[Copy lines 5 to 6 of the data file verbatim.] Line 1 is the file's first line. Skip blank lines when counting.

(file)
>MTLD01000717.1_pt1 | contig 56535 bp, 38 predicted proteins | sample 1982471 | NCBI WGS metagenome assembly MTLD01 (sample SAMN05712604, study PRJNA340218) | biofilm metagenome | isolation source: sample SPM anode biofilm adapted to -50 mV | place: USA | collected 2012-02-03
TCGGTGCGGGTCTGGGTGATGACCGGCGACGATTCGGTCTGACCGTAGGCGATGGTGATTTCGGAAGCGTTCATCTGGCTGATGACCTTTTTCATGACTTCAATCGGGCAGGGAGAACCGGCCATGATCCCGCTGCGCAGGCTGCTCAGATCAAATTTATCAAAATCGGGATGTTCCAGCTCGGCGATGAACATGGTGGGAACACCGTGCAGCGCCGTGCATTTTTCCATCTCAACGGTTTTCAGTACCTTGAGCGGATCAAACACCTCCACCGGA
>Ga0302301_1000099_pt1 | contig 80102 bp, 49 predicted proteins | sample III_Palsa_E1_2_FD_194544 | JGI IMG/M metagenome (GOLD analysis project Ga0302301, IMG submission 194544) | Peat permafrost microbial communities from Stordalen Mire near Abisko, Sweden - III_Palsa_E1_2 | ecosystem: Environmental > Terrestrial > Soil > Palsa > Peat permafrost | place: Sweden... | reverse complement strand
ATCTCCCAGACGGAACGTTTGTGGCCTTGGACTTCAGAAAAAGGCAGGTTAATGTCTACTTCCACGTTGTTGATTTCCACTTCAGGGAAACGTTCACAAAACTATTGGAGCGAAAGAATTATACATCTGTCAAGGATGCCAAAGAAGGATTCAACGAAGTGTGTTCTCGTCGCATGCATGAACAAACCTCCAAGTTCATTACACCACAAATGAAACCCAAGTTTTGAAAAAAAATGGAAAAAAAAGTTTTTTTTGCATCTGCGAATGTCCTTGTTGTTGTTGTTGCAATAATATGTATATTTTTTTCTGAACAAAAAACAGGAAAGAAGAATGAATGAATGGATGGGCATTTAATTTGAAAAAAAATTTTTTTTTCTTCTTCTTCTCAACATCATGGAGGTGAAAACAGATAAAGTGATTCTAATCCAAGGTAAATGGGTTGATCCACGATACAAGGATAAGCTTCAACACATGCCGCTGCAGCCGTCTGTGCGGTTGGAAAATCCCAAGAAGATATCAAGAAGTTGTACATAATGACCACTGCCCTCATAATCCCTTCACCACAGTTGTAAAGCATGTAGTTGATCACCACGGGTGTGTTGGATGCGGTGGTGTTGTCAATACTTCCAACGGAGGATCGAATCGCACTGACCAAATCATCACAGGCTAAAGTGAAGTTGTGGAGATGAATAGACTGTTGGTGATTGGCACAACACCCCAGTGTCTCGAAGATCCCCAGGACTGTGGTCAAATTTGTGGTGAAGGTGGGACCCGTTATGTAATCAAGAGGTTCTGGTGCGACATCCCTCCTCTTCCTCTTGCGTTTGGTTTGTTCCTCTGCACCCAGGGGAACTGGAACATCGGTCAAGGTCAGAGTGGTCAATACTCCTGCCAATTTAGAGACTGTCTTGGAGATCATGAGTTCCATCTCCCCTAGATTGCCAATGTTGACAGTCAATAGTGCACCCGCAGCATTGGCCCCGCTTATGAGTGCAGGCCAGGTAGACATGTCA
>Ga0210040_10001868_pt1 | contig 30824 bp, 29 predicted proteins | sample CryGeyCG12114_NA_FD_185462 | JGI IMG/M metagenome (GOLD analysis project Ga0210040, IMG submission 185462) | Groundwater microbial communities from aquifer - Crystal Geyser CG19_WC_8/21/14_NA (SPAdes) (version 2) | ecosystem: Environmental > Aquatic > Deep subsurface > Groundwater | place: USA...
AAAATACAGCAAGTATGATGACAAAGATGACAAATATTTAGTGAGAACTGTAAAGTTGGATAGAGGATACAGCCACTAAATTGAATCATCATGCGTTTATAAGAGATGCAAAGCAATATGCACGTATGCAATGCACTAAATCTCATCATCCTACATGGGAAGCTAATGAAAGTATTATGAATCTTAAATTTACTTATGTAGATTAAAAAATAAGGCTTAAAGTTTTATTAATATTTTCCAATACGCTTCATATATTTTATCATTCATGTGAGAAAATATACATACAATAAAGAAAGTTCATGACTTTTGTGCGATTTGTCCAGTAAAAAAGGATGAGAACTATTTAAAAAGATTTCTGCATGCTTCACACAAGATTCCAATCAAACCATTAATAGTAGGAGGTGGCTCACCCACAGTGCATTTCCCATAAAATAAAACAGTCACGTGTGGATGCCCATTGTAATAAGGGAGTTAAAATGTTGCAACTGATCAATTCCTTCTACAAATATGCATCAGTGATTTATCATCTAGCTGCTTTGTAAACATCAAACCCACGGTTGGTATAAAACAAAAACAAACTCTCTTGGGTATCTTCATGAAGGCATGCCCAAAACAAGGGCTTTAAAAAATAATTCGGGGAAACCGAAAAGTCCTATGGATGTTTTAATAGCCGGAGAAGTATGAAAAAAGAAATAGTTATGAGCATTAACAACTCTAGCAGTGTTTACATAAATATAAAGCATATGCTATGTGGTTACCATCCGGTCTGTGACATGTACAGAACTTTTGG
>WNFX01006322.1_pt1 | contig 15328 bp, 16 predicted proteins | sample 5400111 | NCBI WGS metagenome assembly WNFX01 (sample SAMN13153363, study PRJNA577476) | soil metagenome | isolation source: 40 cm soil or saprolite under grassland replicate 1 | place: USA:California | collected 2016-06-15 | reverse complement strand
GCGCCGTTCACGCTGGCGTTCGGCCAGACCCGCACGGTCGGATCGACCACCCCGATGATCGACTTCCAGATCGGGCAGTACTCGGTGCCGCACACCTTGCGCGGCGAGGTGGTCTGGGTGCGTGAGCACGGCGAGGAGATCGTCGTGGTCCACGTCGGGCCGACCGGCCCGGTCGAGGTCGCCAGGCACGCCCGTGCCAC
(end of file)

>Ga0210040_10001868_pt1 | contig 30824 bp, 29 predicted proteins | sample CryGeyCG12114_NA_FD_185462 | JGI IMG/M metagenome (GOLD analysis project Ga0210040, IMG submission 185462) | Groundwater microbial communities from aquifer - Crystal Geyser CG19_WC_8/21/14_NA (SPAdes) (version 2) | ecosystem: Environmental > Aquatic > Deep subsurface > Groundwater | place: USA...
AAAATACAGCAAGTATGATGACAAAGATGACAAATATTTAGTGAGAACTGTAAAGTTGGATAGAGGATACAGCCACTAAATTGAATCATCATGCGTTTATAAGAGATGCAAAGCAATATGCACGTATGCAATGCACTAAATCTCATCATCCTACATGGGAAGCTAATGAAAGTATTATGAATCTTAAATTTACTTATGTAGATTAAAAAATAAGGCTTAAAGTTTTATTAATATTTTCCAATACGCTTCATATATTTTATCATTCATGTGAGAAAATATACATACAATAAAGAAAGTTCATGACTTTTGTGCGATTTGTCCAGTAAAAAAGGATGAGAACTATTTAAAAAGATTTCTGCATGCTTCACACAAGATTCCAATCAAACCATTAATAGTAGGAGGTGGCTCACCCACAGTGCATTTCCCATAAAATAAAACAGTCACGTGTGGATGCCCATTGTAATAAGGGAGTTAAAATGTTGCAACTGATCAATTCCTTCTACAAATATGCATCAGTGATTTATCATCTAGCTGCTTTGTAAACATCAAACCCACGGTTGGTATAAAACAAAAACAAACTCTCTTGGGTATCTTCATGAAGGCATGCCCAAAACAAGGGCTTTAAAAAATAATTCGGGGAAACCGAAAAGTCCTATGGATGTTTTAATAGCCGGAGAAGTATGAAAAAAGAAATAGTTATGAGCATTAACAACTCTAGCAGTGTTTACATAAATATAAAGCATATGCTATGTGGTTACCATCCGGTCTGTGACATGTACAGAACTTTTGG